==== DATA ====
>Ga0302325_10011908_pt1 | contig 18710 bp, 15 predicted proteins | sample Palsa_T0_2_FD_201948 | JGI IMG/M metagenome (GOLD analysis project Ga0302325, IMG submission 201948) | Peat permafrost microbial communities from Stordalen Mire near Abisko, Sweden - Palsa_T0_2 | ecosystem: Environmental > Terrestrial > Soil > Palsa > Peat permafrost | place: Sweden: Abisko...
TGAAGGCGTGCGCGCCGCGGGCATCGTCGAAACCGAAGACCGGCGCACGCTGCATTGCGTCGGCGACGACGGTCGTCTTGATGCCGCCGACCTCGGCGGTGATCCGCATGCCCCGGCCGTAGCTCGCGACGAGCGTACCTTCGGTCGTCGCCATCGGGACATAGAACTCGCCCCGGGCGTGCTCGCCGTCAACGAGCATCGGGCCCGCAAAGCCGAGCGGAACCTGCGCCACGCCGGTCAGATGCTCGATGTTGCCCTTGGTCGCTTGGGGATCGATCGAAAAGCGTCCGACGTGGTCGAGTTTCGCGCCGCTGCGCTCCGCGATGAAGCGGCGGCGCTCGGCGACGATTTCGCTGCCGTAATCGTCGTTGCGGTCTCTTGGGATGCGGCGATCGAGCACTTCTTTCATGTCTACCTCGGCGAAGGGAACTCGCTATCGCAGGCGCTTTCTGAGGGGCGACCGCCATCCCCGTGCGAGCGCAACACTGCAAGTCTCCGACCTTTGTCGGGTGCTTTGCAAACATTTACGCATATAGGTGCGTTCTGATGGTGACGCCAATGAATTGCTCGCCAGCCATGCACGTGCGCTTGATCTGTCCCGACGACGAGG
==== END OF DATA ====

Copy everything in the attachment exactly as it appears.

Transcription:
>Ga0302325_10011908_pt1 | contig 18710 bp, 15 predicted proteins | sample Palsa_T0_2_FD_201948 | JGI IMG/M metagenome (GOLD analysis project Ga0302325, IMG submission 201948) | Peat permafrost microbial communities from Stordalen Mire near Abisko, Sweden - Palsa_T0_2 | ecosystem: Environmental > Terrestrial > Soil > Palsa > Peat permafrost | place: Sweden: Abisko...
TGAAGGCGTGCGCGCCGCGGGCATCGTCGAAACCGAAGACCGGCGCACGCTGCATTGCGTCGGCGACGACGGTCGTCTTGATGCCGCCGACCTCGGCGGTGATCCGCATGCCCCGGCCGTAGCTCGCGACGAGCGTACCTTCGGTCGTCGCCATCGGGACATAGAACTCGCCCCGGGCGTGCTCGCCGTCAACGAGCATCGGGCCCGCAAAGCCGAGCGGAACCTGCGCCACGCCGGTCAGATGCTCGATGTTGCCCTTGGTCGCTTGGGGATCGATCGAAAAGCGTCCGACGTGGTCGAGTTTCGCGCCGCTGCGCTCCGCGATGAAGCGGCGGCGCTCGGCGACGATTTCGCTGCCGTAATCGTCGTTGCGGTCTCTTGGGATGCGGCGATCGAGCACTTCTTTCATGTCTACCTCGGCGAAGGGAACTCGCTATCGCAGGCGCTTTCTGAGGGGCGACCGCCATCCCCGTGCGAGCGCAACACTGCAAGTCTCCGACCTTTGTCGGGTGCTTTGCAAACATTTACGCATATAGGTGCGTTCTGATGGTGACGCCAATGAATTGCTCGCCAGCCATGCACGTGCGCTTGATCTGTCCCGACGACGAGG